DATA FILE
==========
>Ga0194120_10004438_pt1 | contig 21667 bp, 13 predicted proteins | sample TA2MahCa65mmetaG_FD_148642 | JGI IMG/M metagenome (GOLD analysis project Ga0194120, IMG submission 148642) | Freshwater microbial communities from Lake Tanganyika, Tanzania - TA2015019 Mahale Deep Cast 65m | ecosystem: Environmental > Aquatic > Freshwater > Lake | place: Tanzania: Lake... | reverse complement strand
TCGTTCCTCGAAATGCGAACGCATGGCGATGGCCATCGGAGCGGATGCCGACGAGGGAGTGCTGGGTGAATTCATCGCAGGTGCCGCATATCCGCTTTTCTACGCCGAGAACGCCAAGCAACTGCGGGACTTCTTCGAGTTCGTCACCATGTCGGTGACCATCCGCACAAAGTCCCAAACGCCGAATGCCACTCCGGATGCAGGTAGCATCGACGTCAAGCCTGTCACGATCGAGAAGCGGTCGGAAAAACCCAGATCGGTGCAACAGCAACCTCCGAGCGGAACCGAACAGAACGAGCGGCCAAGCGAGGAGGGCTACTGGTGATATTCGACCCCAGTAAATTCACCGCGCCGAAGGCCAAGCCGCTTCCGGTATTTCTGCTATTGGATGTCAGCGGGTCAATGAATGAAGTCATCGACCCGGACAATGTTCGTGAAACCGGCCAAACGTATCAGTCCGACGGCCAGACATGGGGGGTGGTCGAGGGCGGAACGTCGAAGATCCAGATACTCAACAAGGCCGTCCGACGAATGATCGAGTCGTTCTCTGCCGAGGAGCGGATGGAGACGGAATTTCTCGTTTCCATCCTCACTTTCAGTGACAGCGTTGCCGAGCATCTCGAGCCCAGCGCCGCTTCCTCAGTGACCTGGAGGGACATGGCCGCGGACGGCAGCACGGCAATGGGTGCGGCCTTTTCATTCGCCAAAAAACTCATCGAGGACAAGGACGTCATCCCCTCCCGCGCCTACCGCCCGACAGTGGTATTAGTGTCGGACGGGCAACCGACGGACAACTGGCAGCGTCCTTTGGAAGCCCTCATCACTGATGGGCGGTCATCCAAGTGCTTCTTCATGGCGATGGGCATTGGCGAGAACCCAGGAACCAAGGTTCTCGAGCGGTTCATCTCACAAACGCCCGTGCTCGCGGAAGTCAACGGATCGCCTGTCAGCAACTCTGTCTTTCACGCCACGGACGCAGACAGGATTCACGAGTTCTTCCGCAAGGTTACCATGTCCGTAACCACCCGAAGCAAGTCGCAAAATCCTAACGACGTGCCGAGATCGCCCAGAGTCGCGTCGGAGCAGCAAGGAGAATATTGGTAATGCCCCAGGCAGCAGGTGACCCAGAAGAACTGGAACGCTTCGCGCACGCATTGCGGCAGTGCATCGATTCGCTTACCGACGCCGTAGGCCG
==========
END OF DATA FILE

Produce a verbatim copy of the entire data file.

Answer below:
>Ga0194120_10004438_pt1 | contig 21667 bp, 13 predicted proteins | sample TA2MahCa65mmetaG_FD_148642 | JGI IMG/M metagenome (GOLD analysis project Ga0194120, IMG submission 148642) | Freshwater microbial communities from Lake Tanganyika, Tanzania - TA2015019 Mahale Deep Cast 65m | ecosystem: Environmental > Aquatic > Freshwater > Lake | place: Tanzania: Lake... | reverse complement strand
TCGTTCCTCGAAATGCGAACGCATGGCGATGGCCATCGGAGCGGATGCCGACGAGGGAGTGCTGGGTGAATTCATCGCAGGTGCCGCATATCCGCTTTTCTACGCCGAGAACGCCAAGCAACTGCGGGACTTCTTCGAGTTCGTCACCATGTCGGTGACCATCCGCACAAAGTCCCAAACGCCGAATGCCACTCCGGATGCAGGTAGCATCGACGTCAAGCCTGTCACGATCGAGAAGCGGTCGGAAAAACCCAGATCGGTGCAACAGCAACCTCCGAGCGGAACCGAACAGAACGAGCGGCCAAGCGAGGAGGGCTACTGGTGATATTCGACCCCAGTAAATTCACCGCGCCGAAGGCCAAGCCGCTTCCGGTATTTCTGCTATTGGATGTCAGCGGGTCAATGAATGAAGTCATCGACCCGGACAATGTTCGTGAAACCGGCCAAACGTATCAGTCCGACGGCCAGACATGGGGGGTGGTCGAGGGCGGAACGTCGAAGATCCAGATACTCAACAAGGCCGTCCGACGAATGATCGAGTCGTTCTCTGCCGAGGAGCGGATGGAGACGGAATTTCTCGTTTCCATCCTCACTTTCAGTGACAGCGTTGCCGAGCATCTCGAGCCCAGCGCCGCTTCCTCAGTGACCTGGAGGGACATGGCCGCGGACGGCAGCACGGCAATGGGTGCGGCCTTTTCATTCGCCAAAAAACTCATCGAGGACAAGGACGTCATCCCCTCCCGCGCCTACCGCCCGACAGTGGTATTAGTGTCGGACGGGCAACCGACGGACAACTGGCAGCGTCCTTTGGAAGCCCTCATCACTGATGGGCGGTCATCCAAGTGCTTCTTCATGGCGATGGGCATTGGCGAGAACCCAGGAACCAAGGTTCTCGAGCGGTTCATCTCACAAACGCCCGTGCTCGCGGAAGTCAACGGATCGCCTGTCAGCAACTCTGTCTTTCACGCCACGGACGCAGACAGGATTCACGAGTTCTTCCGCAAGGTTACCATGTCCGTAACCACCCGAAGCAAGTCGCAAAATCCTAACGACGTGCCGAGATCGCCCAGAGTCGCGTCGGAGCAGCAAGGAGAATATTGGTAATGCCCCAGGCAGCAGGTGACCCAGAAGAACTGGAACGCTTCGCGCACGCATTGCGGCAGTGCATCGATTCGCTTACCGACGCCGTAGGCCG